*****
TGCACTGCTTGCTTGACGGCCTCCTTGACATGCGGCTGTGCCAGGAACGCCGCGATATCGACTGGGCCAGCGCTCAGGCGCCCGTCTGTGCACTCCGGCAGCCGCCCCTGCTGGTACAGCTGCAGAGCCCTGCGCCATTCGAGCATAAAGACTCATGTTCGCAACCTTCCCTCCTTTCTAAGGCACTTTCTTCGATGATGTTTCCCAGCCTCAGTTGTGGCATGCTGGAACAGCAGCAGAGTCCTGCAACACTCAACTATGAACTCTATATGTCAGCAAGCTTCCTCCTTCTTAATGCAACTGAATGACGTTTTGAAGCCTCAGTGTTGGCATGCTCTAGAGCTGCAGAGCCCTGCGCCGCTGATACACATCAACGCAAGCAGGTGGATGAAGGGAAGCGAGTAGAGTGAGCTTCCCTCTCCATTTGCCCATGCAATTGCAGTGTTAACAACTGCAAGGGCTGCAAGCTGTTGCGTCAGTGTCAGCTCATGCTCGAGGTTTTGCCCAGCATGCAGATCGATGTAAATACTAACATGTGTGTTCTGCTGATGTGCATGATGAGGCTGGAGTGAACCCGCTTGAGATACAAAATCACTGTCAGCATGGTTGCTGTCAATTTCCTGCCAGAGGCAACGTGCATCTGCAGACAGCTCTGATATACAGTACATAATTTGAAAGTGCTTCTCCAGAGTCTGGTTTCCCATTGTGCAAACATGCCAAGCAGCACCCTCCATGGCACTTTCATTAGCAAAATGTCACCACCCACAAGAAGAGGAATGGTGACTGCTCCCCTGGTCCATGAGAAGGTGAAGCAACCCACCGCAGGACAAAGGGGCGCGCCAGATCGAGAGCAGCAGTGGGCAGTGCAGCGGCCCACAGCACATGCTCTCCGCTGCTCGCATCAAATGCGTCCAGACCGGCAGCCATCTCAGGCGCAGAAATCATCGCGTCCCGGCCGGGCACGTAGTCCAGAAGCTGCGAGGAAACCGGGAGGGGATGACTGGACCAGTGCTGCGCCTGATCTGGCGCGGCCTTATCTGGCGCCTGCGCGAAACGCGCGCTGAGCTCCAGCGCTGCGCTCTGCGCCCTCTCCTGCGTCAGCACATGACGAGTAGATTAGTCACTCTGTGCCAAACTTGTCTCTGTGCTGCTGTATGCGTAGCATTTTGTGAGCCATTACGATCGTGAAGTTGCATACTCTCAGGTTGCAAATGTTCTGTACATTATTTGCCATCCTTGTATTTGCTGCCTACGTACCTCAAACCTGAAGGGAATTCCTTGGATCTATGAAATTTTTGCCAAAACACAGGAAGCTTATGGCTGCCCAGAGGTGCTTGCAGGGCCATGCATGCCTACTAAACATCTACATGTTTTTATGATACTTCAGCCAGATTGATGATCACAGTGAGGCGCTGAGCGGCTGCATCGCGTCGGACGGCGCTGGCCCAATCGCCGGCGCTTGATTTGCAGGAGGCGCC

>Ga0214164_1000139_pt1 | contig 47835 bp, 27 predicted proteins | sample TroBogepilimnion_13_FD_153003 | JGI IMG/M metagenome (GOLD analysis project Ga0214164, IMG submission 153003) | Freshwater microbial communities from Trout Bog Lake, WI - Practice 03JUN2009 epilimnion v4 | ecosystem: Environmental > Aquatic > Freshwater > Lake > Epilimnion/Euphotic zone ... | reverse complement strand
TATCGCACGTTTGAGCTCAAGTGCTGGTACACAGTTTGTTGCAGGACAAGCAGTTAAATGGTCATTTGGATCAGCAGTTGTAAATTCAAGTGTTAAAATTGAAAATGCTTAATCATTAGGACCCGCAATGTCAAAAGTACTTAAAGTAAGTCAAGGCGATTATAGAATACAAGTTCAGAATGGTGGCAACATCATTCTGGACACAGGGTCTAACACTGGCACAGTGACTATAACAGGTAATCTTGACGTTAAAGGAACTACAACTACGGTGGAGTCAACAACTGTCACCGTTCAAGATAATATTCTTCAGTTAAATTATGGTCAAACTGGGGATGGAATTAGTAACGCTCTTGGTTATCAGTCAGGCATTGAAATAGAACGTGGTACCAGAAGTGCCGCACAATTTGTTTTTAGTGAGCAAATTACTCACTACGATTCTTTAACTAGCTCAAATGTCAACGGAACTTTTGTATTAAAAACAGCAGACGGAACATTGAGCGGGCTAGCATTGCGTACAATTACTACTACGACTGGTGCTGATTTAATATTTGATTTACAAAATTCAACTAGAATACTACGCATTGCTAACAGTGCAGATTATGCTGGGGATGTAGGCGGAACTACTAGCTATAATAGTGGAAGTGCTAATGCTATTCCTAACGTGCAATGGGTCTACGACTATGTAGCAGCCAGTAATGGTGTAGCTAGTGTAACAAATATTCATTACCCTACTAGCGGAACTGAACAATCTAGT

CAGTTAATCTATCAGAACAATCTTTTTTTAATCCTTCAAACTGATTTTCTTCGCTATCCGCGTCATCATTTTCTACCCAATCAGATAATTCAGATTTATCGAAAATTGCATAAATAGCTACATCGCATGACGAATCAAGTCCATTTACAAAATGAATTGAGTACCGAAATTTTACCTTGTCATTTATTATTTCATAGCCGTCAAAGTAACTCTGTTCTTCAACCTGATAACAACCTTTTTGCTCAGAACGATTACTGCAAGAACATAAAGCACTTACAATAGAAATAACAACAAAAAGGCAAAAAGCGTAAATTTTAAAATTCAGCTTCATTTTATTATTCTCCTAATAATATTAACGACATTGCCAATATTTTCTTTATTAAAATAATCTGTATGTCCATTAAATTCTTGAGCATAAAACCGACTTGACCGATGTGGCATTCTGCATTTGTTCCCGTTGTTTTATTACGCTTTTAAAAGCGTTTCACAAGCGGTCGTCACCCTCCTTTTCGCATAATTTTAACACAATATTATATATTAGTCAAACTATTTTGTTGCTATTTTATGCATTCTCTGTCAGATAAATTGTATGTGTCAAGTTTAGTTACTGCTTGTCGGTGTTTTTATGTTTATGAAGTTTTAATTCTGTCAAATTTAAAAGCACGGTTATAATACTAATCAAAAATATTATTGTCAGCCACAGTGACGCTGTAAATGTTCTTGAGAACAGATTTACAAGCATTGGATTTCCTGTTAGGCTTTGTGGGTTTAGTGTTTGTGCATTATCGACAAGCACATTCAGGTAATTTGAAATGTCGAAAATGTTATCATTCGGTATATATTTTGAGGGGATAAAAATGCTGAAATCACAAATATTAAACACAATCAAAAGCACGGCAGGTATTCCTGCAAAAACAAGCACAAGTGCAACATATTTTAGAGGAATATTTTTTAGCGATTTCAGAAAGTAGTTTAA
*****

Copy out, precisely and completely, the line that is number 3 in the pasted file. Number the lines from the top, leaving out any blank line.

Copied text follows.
TATCGCACGTTTGAGCTCAAGTGCTGGTACACAGTTTGTTGCAGGACAAGCAGTTAAATGGTCATTTGGATCAGCAGTTGTAAATTCAAGTGTTAAAATTGAAAATGCTTAATCATTAGGACCCGCAATGTCAAAAGTACTTAAAGTAAGTCAAGGCGATTATAGAATACAAGTTCAGAATGGTGGCAACATCATTCTGGACACAGGGTCTAACACTGGCACAGTGACTATAACAGGTAATCTTGACGTTAAAGGAACTACAACTACGGTGGAGTCAACAACTGTCACCGTTCAAGATAATATTCTTCAGTTAAATTATGGTCAAACTGGGGATGGAATTAGTAACGCTCTTGGTTATCAGTCAGGCATTGAAATAGAACGTGGTACCAGAAGTGCCGCACAATTTGTTTTTAGTGAGCAAATTACTCACTACGATTCTTTAACTAGCTCAAATGTCAACGGAACTTTTGTATTAAAAACAGCAGACGGAACATTGAGCGGGCTAGCATTGCGTACAATTACTACTACGACTGGTGCTGATTTAATATTTGATTTACAAAATTCAACTAGAATACTACGCATTGCTAACAGTGCAGATTATGCTGGGGATGTAGGCGGAACTACTAGCTATAATAGTGGAAGTGCTAATGCTATTCCTAACGTGCAATGGGTCTACGACTATGTAGCAGCCAGTAATGGTGTAGCTAGTGTAACAAATATTCATTACCCTACTAGCGGAACTGAACAATCTAGT